A tool to help decision-makers craft a better world
March 16, 2017
David King,Social Impact Adviser, Housing Association Charitable Trust
The Housing Association Charitable Trust (HACT) were the winner of our 2016 wellbeing impact survey.
If you had the choice between marginally improving the lives of millions people or transforming the lives of a few, which would you choose?
At one end of the scale, the infamous burning of one million pounds by The KLF captures the most marginal improvement and most abstract improvement to living conditions in the UK. How? The economist Tim Harford explains that by reducing the supply of money, everyone’s pound become worth slightly more. The KLF’s motivations were not as fine tuned as an economist’s, but nonetheless, in a way that almost nobody will have appreciated, they made everyone slightly richer.
At the other end of the scale, the social sector in the UK could point to numerous examples of projects in which a few people see exceptional changes occur in their quality of life.
I doubt many organisations looking to improve lives have discussed this question directly, but all have to position themselves somewhere on the scale. Businesses may choose to invest in their communities with highly publicised one-day community cleanup events, or to create apprenticeship programmes for a few. A grant funder might be interested in measuring “bums on seats” across a programme whilst another may ask for detailed case studies to communicate what has been achieved.
But what tools do organisations have to decide how they should operate on this scale? An important idea from economics is to think about value and utility. If tiny changes in quality of life across a large population add up to more value than one or two people with significant life changes, then that should be the preferred option.
Money is often used to quantify value, but is not much use when an improvement is something people pay for very indirectly, if at all. For instance, a sense of belonging to a neighbourhood. For these improvements, organisations often create KPIs, or outcomes frameworks, to assign value, and then struggle to present figures to boards and decision makers to show what they have actually achieved.
(Source: WM Housing Group )
A method that is consistent is one that can be easily communicated. What “KPI” could be used to compare the relative value of all others? Wellbeing.
While wellbeing measurement is beginning to mature in the social sector and across government, few approaches use wellbeing to guide resource allocation. By teaming up with econometrician Daniel Fujiwara, HACT has developed a wellbeing model that allows organisations to explore both how they could improve lives and how their projects actually create the change they are looking for.
In practice, the approach is supported by an Excel-based calculator (released on a creative commons license), a more advanced web-based calculator and mapping tool, Value Insight, a fully transparent methodology, and continued research. Since releasing the largest part of the model, we’ve been asked by housing providers and other users of the methodology to look at homelessness, changes to the built environment, health improvements, and how different wellbeing scales interact (for example, the popular WEMWBS scale and life satisfaction.)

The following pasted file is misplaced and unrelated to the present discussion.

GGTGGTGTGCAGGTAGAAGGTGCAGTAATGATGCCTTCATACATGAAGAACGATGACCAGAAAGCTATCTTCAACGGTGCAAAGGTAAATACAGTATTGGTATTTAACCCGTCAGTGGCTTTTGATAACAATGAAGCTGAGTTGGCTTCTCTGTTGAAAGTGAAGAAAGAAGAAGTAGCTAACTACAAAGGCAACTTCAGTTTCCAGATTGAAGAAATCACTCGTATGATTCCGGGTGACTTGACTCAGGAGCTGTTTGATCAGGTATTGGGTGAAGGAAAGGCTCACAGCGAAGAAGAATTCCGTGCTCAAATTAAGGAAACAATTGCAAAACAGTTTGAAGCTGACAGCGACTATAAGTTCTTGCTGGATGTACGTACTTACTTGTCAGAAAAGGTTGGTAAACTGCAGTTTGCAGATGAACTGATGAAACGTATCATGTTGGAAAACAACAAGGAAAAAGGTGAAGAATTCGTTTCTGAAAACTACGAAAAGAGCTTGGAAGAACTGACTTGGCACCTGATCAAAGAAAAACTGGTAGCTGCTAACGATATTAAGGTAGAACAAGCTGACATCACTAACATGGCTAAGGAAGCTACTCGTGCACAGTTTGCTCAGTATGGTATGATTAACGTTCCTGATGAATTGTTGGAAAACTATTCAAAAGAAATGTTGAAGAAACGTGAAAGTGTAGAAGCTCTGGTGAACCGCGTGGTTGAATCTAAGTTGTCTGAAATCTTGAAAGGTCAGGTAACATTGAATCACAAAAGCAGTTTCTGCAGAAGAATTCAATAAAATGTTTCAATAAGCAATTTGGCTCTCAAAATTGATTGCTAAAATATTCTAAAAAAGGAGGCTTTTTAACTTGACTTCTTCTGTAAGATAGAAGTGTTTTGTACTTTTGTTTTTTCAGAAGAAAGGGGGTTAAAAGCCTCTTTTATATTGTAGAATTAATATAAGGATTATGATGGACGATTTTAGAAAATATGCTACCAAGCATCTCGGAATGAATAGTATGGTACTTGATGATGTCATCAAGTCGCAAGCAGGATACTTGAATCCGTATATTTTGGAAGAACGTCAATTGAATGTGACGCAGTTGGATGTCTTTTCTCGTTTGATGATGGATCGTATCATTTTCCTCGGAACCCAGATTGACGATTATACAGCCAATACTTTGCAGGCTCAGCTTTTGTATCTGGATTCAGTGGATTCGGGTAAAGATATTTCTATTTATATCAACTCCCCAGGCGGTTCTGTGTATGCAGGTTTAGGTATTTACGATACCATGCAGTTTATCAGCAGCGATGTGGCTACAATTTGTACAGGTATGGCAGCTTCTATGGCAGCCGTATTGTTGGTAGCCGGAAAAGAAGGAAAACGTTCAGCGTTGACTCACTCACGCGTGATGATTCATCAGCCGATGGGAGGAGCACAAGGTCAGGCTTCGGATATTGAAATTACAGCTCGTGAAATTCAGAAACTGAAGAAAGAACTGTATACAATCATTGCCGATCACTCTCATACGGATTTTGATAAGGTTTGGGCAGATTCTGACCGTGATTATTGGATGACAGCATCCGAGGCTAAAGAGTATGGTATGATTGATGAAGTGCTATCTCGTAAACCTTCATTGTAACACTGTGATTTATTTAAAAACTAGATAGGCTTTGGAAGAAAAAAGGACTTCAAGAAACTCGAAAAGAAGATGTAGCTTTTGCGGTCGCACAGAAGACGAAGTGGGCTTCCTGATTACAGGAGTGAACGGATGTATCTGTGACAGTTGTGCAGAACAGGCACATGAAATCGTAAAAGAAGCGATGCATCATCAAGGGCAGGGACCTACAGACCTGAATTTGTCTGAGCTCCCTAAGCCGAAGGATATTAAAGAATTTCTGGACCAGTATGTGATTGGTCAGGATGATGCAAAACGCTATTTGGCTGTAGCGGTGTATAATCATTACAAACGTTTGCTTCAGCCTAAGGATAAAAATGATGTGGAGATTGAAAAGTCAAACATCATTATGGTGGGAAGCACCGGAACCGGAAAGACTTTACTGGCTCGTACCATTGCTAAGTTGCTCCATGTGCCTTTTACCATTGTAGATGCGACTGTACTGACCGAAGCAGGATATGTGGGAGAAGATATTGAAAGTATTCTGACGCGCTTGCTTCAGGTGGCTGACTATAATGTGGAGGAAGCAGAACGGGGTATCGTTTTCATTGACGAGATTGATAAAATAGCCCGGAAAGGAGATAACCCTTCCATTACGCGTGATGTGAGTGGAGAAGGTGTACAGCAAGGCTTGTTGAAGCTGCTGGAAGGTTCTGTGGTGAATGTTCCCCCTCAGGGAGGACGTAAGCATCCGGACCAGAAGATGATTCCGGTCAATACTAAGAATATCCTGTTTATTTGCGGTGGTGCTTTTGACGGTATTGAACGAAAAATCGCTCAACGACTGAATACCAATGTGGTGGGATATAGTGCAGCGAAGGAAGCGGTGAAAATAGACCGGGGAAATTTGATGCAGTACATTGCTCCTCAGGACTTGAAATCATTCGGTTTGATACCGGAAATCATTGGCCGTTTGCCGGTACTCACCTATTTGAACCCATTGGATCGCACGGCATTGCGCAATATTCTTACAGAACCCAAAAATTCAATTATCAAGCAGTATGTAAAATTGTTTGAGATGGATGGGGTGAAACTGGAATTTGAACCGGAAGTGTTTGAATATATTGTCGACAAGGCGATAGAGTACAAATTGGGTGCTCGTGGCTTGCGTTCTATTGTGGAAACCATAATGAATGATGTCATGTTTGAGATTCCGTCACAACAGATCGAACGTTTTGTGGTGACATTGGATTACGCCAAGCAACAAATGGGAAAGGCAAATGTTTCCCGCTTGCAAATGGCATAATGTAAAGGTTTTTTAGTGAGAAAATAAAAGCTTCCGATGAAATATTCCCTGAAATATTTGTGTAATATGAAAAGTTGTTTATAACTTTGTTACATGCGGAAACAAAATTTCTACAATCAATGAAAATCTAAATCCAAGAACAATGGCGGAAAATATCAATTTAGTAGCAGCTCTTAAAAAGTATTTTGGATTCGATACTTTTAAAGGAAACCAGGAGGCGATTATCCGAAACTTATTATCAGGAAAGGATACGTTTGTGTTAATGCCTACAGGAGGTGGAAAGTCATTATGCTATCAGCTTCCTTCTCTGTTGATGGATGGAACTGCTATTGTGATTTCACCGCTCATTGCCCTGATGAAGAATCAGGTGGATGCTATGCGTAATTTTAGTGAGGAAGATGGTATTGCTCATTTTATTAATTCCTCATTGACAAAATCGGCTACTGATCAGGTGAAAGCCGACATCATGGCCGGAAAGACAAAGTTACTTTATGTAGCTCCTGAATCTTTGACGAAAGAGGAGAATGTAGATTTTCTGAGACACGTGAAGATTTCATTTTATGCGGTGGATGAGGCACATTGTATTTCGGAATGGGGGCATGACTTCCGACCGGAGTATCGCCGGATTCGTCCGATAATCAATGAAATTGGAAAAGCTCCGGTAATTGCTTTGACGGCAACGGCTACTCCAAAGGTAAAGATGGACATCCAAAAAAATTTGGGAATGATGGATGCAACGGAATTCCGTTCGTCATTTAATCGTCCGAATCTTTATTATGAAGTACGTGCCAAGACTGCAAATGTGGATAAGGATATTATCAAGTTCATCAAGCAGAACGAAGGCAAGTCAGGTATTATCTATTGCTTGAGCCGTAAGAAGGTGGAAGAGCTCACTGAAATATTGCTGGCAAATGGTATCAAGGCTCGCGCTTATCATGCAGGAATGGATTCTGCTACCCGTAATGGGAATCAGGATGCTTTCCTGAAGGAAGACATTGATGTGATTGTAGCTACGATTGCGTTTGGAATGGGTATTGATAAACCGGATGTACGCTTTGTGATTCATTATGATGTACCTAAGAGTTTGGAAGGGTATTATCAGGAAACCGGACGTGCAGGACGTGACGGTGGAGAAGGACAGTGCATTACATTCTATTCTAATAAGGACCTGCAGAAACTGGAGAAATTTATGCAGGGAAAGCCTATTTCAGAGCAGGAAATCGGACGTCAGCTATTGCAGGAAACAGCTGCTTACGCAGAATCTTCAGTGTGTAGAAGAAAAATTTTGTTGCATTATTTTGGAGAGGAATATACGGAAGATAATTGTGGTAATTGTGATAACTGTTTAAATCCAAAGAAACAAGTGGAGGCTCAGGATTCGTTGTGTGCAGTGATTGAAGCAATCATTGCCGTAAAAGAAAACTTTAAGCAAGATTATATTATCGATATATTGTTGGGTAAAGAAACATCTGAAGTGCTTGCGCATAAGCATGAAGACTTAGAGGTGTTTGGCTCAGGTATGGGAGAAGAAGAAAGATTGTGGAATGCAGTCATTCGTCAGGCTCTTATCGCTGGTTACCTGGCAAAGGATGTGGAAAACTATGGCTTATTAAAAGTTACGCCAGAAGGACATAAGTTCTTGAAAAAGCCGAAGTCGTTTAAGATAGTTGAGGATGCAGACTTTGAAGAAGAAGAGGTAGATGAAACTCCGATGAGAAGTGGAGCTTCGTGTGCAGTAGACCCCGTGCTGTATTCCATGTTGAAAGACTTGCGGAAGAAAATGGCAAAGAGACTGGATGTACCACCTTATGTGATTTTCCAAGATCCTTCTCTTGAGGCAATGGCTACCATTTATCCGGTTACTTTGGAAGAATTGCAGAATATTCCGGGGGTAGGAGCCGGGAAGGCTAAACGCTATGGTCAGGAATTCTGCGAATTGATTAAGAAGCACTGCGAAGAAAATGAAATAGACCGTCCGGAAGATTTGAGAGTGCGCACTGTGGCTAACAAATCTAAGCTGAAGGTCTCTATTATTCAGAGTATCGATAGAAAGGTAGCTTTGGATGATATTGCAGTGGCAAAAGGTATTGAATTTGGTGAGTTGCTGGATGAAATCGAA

(Source: Value Insight)
Our focus is on housing, but as wellbeing captures all improvements in quality of life, our model has been used across the public, private and wider social sector. Indeed, one of the best uses of our wellbeing model is emerging in the relationship between public and private sector organisations. Using the “common currency” of wellbeing, public procuring authorities can clearly define whether they prefer projects that benefit many marginally, or transform the lives of a few.
Although the Social Value Act has been in place since 2012, our experience is that without a simple and consistent performance framework, both parties run the risk of miscommunicating. To support those looking for a simple and robust way of procuring value, we released a toolkit in 2016, which we’re looking to trial in as many organisations as possible.
Many would agree with the idea of being ‘wellbeing maximisers’, but the reality of trying to improve lives is more complicated. Organisations need to balance the improvements they can make now, with improvements they can make in the future. Though less exciting, I’d imagine more value would be created if the KLF had used one million pounds to kick-start a social enterprise that delivered a small amount of wellbeing, but year on year far into the future. Using advanced data analysis, we’ve been exploring how quality of life improvements also benefit businesses.
Even though wellbeing modelling represents a big shift forward in evidence-based decision making, it should never be used without interpretation and governance. The vision we want to realise with housing associations, charities, and other partners, is to build understanding across all of the important ‘domains of value’.
There can never be an automated formula for rationally allocating resources to improve lives, but there can be better tools to help decision-makers craft a better world.